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(Many Paths)
An Online Newsletter Celebrating Native America
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Juneau will be first Native woman to win statewide office
by JODI RAVE of the Missoulian

Denise Juneau - the unofficial winner in the race for Montana’s top K-12 educator - was on her way to making history Tuesday night as the first Native woman elected to a statewide office, and arguably the first Native woman in the nation to do so.

Former Supreme Court Chief Justice Jean Turnage is an enrolled member of the CKST and was the first Native American elected to statewide office in Montana.

“Montanans should be proud we’re on the brink of her being the first Native woman to hold a statewide office in the nation,” said Olivia Riutta, a Democratic campaign field organizer. “I’m thankful we’re moving in this direction. It’s telling. It gives me hope. This is the United States we’re taught about in school. It’s the great American dream.”

As of press time, early voting results placed Juneau with 53 percent of the total votes cast in a three-way race for the state’s superintendent of public instruction; Republican Elaine Herman had 41 percent of the vote; Libertarian Donald Eisenmenger, 5 percent.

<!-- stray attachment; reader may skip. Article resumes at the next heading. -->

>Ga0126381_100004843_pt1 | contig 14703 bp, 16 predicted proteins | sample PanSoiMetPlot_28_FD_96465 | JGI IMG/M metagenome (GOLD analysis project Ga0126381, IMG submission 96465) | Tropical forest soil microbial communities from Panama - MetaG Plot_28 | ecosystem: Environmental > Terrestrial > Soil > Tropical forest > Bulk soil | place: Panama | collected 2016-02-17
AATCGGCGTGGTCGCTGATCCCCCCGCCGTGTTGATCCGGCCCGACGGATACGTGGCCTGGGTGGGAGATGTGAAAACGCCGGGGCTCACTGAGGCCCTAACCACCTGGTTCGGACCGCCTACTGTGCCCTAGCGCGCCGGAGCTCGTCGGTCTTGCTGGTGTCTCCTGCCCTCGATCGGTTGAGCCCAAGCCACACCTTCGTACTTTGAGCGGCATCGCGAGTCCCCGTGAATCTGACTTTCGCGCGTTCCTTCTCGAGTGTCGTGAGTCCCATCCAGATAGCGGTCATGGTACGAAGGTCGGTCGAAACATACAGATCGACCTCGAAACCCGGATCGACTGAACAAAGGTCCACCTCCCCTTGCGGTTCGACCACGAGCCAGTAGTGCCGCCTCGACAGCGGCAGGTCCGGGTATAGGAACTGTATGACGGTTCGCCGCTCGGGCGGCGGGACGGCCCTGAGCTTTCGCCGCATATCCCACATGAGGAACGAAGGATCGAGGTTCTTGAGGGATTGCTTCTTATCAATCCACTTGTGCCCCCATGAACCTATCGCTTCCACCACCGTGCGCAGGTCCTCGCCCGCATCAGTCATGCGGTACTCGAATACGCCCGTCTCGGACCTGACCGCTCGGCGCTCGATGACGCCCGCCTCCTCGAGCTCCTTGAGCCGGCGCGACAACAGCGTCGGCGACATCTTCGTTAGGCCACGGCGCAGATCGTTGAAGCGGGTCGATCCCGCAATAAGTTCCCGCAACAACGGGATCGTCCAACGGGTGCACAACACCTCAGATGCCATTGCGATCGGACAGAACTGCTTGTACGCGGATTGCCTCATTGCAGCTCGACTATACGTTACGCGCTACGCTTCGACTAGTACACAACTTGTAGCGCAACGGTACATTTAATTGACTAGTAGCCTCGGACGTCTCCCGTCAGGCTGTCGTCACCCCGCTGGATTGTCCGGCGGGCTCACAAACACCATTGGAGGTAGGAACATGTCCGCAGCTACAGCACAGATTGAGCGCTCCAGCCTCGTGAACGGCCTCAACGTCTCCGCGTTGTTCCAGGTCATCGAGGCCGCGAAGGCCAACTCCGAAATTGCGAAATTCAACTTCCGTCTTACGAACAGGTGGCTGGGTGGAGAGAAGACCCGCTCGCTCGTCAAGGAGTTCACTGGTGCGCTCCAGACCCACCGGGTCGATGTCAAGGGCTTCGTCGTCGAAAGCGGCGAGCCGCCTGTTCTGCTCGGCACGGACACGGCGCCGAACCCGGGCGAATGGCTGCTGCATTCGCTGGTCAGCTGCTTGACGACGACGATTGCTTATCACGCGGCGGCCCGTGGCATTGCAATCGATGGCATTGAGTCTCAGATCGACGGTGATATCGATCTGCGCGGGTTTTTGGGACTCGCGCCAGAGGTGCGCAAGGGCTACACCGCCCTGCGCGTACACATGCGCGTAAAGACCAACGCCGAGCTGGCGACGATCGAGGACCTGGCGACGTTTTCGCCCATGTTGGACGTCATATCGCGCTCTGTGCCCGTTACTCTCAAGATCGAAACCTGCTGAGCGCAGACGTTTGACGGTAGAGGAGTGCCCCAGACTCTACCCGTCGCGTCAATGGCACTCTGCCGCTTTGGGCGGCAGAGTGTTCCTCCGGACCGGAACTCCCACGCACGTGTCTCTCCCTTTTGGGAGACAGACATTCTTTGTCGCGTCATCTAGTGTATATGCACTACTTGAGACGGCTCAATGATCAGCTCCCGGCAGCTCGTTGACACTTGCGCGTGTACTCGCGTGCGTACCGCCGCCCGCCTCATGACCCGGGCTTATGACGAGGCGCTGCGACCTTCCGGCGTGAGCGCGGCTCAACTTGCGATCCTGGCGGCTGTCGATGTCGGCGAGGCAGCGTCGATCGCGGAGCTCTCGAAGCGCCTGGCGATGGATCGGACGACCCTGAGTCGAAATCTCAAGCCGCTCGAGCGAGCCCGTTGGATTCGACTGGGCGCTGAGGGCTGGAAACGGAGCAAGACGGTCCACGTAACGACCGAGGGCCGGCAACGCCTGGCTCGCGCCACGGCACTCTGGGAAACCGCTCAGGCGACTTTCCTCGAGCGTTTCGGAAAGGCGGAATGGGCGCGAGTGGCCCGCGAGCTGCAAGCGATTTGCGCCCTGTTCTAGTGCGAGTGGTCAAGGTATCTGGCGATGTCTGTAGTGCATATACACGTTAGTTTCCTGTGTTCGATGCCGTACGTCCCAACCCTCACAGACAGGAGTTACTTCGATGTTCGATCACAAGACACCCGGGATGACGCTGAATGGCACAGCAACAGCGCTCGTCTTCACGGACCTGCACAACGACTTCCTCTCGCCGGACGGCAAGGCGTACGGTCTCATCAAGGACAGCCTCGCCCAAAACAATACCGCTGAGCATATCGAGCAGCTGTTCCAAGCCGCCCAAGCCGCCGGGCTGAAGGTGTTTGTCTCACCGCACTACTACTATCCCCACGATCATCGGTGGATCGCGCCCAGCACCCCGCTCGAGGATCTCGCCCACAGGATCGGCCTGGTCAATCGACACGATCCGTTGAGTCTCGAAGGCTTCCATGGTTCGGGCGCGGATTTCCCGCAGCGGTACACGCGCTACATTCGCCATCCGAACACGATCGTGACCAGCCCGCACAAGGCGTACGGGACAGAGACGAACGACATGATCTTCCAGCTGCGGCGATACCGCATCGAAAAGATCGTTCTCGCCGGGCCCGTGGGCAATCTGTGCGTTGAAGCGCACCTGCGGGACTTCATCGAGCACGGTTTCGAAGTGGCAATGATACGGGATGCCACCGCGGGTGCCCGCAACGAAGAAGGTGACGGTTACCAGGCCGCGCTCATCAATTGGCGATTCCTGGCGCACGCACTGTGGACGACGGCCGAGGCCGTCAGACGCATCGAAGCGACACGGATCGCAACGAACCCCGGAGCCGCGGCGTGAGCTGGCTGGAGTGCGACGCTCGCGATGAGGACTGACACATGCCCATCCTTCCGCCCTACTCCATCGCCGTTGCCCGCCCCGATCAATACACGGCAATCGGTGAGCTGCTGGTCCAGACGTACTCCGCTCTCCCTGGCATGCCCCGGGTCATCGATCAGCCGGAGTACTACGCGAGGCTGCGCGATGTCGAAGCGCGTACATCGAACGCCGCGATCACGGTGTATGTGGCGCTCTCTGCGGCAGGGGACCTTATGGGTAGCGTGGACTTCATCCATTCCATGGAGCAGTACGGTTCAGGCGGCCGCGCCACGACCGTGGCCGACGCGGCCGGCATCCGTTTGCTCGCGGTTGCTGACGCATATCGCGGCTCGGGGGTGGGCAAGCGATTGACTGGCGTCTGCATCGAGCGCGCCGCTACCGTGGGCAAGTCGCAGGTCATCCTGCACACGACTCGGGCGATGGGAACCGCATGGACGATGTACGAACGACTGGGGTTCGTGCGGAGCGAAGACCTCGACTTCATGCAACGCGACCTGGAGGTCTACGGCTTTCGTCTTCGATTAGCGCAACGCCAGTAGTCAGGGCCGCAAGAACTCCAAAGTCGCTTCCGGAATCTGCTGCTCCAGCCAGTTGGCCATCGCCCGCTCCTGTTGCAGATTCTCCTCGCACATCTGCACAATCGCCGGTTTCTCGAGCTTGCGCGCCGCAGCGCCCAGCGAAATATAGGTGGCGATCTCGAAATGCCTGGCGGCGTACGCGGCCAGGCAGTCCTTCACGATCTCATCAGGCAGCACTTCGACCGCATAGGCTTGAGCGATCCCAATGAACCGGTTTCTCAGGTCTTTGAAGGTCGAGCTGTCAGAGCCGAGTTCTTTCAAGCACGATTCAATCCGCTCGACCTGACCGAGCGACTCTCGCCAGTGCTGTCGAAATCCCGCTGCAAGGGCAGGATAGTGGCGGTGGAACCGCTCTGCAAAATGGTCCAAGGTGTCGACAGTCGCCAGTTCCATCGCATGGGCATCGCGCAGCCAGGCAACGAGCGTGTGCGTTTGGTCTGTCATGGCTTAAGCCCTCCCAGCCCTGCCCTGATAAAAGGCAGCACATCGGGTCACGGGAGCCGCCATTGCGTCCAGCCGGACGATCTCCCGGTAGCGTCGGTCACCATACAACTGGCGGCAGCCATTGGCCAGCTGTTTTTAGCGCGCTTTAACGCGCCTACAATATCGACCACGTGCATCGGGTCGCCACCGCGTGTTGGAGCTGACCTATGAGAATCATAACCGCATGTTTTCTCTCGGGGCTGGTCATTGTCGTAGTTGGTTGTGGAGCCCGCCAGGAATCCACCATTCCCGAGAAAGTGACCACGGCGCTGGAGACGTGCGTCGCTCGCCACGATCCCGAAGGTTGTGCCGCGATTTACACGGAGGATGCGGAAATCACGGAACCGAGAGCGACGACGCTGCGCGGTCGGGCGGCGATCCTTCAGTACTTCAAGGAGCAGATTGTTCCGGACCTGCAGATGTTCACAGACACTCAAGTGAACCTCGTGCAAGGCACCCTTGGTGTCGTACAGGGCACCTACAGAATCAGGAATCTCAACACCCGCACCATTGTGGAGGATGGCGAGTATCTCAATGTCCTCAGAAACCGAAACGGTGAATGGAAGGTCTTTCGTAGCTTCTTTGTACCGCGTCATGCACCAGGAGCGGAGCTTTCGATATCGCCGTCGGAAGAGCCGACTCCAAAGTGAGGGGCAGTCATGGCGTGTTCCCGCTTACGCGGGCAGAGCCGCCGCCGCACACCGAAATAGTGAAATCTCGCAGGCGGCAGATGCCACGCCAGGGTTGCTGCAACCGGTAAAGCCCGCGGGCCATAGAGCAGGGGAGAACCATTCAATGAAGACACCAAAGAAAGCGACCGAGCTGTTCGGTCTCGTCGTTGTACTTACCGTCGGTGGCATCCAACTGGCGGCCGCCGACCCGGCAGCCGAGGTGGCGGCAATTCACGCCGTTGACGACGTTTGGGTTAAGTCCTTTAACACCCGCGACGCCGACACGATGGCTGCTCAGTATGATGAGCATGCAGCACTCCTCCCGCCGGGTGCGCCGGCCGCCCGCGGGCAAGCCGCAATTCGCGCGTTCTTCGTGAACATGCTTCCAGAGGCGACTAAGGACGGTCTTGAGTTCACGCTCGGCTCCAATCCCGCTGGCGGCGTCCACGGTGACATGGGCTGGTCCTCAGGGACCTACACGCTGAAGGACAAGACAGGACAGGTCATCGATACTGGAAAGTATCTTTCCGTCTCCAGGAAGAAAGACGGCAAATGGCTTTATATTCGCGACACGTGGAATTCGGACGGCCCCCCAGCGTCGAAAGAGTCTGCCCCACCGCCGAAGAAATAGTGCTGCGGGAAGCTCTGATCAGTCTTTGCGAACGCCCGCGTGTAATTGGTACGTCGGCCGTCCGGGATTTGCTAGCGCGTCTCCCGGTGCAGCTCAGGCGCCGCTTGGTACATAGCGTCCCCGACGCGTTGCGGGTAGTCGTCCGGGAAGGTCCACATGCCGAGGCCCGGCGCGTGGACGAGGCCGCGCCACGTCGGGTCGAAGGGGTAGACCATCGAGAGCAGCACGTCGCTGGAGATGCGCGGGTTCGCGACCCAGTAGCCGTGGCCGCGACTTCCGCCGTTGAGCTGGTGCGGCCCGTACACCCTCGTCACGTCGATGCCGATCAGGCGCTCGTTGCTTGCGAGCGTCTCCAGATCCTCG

The winner of the race will replace Linda McCulloch, who was prevented from seeking re-election based on term limits.

“We’re excited and hope the numbers hold,” said Juneau, director of the state’s Indian education office. “If the trend keeps going - with Obama winning Montana - it really looks good for all the Democrats in the state right now.”

Juneau, an enrolled citizen of the Mandan, Hidatsa and Arikara Nation, watched election returns with supporters and family Tuesday night at the Great Northern Hotel in Helena. A count of early absentee votes showed her with a solid lead in some of the state’s most populated counties, including Big Horn, Lewis and Clark and Missoula.

Juneau’s campaign to lead the Office of Public Instruction marks her first political race, although she is no stranger to political strategizing. Her mother, state Sen. Carol Juneau, D-Browning, has served in both the state House and Senate for nearly a decade.

“She will make history here in Montana,” said Carol Juneau. “It’s a wonderful night. A mother couldn’t be more proud. We’ll keep our fingers crossed and wait until the final vote. What’s really amazing is the amount of people who stepped forward to help Denise. The outpouring of support from the people of Montana has been wonderful.”

Juneau has been actively campaigning around the state since announcing her candidacy.

Riutta, who helped organize Juneau’s campaign in Missoula, credited the educator with working hard and connecting to grass-roots voters. “Denise is an exceptional candidate. She’s running for a statewide race at a time when voters are looking for change. She’s in line with what voters are feeling in the state and in the country.”

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